The design led to a construction split into two entities, rising like suspended mini-mountains, both to be climbed
The
southwest elevation
features a large terrace
The southwest elevation features a large terrace
On reaching Castelrotto, it's hard to miss the new building as it emerges with its two distinctive entities. As if somehow suspended on a snowcapped spur, the work is best approached from the lower part of the village, by walking along the crest that ends with the two volumes formed by the house and atelier. On the way, several typical local buildings can also be observed, with their small artistic wooden embellishments that reveal the inhabitants' approach to the art of remembering and memory. In the future, the same approach will be part of this new dwelling, too.
Matteo Scagnol and Sandy
Attia explain how their project
reinterprets the construction
materials and technologies
of local tradition, whose
buildings are characterised
by a brick base and an upper
structure in wood
Matteo Scagnol and Sandy Attia explain how their project reinterprets the construction materials and technologies of local tradition, whose buildings are characterised by a brick base and an upper structure in wood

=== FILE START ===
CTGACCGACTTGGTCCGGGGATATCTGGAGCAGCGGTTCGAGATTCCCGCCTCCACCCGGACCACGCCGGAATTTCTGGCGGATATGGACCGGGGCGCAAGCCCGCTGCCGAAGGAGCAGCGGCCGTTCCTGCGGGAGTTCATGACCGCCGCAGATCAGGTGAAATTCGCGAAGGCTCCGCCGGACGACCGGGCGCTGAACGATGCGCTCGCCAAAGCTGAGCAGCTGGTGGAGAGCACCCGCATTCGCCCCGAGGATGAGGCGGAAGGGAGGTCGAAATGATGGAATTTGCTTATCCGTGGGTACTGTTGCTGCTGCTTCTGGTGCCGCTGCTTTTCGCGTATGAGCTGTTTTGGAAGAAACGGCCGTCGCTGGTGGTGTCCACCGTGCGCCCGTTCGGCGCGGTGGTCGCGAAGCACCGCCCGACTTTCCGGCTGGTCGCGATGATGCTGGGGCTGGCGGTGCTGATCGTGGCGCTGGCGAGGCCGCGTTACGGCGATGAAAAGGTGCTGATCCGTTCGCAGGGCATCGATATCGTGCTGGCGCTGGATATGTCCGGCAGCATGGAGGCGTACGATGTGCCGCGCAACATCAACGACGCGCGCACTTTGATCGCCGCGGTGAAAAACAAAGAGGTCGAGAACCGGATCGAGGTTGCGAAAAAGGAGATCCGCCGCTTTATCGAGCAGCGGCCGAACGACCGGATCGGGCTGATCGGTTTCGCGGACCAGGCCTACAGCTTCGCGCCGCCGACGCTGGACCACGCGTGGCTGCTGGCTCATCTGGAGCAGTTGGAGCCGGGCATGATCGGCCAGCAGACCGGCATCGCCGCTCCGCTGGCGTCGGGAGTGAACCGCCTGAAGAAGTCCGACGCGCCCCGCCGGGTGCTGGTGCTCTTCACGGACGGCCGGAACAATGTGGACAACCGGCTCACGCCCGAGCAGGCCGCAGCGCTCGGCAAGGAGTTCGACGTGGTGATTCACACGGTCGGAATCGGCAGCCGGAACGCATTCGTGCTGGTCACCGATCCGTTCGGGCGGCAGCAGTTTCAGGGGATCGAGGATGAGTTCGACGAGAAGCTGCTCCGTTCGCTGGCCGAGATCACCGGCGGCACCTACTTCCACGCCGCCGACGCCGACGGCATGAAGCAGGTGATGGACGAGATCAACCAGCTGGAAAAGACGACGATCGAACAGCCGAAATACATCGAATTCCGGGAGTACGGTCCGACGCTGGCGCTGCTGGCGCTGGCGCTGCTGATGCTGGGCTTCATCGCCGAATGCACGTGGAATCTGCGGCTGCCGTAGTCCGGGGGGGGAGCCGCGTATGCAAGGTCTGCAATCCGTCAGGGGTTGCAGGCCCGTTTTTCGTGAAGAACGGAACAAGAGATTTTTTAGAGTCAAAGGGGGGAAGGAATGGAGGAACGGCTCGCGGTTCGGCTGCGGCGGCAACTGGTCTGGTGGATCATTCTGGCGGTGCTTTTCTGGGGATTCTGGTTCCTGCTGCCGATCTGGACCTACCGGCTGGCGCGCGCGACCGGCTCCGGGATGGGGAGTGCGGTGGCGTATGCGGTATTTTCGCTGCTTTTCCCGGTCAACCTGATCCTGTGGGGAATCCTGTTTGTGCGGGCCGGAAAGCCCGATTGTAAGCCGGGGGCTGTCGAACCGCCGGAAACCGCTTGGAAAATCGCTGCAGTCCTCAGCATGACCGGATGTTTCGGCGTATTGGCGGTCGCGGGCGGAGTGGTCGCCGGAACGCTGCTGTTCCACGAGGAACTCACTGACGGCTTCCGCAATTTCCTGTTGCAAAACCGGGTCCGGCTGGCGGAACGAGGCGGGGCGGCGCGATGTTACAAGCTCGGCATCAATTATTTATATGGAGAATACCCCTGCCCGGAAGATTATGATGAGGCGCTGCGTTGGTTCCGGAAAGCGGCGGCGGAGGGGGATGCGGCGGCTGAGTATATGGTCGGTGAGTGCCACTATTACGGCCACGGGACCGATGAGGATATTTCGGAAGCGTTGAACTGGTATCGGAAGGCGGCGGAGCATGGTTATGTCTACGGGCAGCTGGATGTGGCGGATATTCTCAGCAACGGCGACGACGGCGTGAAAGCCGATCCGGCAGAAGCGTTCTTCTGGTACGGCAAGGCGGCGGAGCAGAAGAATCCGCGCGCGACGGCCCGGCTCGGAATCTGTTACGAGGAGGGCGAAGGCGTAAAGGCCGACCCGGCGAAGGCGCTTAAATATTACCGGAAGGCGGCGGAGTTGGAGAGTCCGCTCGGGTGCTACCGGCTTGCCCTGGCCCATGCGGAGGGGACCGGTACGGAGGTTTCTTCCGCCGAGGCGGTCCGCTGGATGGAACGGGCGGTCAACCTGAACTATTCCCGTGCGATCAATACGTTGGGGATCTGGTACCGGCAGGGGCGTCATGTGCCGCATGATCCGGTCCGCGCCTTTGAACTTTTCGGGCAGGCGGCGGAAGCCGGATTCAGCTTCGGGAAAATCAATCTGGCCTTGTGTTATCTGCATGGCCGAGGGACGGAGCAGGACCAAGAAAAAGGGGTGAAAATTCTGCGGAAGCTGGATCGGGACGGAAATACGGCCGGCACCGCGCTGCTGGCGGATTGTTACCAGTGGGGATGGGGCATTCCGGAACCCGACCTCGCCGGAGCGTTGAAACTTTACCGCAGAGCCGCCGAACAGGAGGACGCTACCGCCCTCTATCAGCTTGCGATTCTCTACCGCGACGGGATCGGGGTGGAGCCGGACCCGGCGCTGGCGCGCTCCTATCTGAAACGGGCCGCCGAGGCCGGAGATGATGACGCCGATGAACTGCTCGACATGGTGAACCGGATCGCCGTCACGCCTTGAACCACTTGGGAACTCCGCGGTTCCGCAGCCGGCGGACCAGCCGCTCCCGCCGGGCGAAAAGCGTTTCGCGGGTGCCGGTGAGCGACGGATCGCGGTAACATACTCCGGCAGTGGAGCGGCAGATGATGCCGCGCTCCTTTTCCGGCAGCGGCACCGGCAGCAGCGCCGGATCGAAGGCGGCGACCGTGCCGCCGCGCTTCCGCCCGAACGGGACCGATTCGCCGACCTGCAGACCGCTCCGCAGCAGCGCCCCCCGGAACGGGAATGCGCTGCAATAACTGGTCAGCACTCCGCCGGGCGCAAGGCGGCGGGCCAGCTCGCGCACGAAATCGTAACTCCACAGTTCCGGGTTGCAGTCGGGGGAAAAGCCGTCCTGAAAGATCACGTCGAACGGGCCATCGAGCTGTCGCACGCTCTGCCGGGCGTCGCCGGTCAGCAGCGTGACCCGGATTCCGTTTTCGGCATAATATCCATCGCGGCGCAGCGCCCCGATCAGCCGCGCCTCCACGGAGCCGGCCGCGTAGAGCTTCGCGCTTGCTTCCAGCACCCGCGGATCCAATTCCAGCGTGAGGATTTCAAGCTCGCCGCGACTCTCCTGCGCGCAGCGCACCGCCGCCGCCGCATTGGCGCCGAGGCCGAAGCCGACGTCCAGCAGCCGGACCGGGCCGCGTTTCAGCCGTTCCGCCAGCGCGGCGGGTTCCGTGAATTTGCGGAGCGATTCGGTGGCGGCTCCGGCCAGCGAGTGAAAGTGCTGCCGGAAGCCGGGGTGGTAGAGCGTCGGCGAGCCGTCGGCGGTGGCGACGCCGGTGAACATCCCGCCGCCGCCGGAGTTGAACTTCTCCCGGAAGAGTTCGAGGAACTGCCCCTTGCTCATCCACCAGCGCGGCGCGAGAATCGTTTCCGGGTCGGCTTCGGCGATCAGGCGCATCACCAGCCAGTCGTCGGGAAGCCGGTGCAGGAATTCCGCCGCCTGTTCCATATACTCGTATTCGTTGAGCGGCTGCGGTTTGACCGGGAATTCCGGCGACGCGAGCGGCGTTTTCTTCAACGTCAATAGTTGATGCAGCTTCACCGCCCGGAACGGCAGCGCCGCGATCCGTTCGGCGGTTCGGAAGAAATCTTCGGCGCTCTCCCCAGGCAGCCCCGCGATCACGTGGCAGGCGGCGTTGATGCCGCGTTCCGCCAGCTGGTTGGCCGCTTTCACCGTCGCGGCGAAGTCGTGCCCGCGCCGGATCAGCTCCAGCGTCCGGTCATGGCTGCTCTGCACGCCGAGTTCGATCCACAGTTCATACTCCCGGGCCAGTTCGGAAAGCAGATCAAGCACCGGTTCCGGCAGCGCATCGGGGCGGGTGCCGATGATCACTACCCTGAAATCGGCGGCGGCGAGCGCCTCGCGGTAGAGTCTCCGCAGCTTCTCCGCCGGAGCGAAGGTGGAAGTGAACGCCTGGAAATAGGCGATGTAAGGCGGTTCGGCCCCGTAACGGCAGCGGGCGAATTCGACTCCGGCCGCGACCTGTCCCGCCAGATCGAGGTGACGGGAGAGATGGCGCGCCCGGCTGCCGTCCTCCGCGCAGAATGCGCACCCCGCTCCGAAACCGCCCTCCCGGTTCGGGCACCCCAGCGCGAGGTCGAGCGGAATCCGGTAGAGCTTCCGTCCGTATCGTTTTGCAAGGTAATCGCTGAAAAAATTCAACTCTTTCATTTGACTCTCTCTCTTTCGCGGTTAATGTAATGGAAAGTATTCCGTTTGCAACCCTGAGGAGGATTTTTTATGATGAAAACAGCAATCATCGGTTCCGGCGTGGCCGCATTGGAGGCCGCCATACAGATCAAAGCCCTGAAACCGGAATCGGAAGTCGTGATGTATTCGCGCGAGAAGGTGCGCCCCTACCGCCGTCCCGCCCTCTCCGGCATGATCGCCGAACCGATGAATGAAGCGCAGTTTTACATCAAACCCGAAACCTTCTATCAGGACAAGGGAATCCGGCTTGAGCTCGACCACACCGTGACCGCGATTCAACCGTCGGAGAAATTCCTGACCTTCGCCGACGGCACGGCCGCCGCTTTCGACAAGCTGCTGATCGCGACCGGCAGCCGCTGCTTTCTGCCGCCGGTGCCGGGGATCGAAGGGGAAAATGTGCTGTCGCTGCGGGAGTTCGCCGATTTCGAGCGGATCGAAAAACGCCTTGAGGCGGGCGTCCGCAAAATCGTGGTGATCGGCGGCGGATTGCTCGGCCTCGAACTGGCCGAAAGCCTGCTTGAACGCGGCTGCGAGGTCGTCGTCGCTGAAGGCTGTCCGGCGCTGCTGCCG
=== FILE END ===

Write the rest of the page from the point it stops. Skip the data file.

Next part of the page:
In a way, the fact that we had already seen images of the house taken from below helped to explain the artist's and the architects' attitudes towards an environment where tourism has largely conditioned the way spaces for living, and in this case also work, are considered. From this point of view, the home-atelier set within the village is just as extraneous as those who sent the postcard and those who received it: they are "local strangers" who, through a long and animated dialogue, understood how to bring about a part of the future.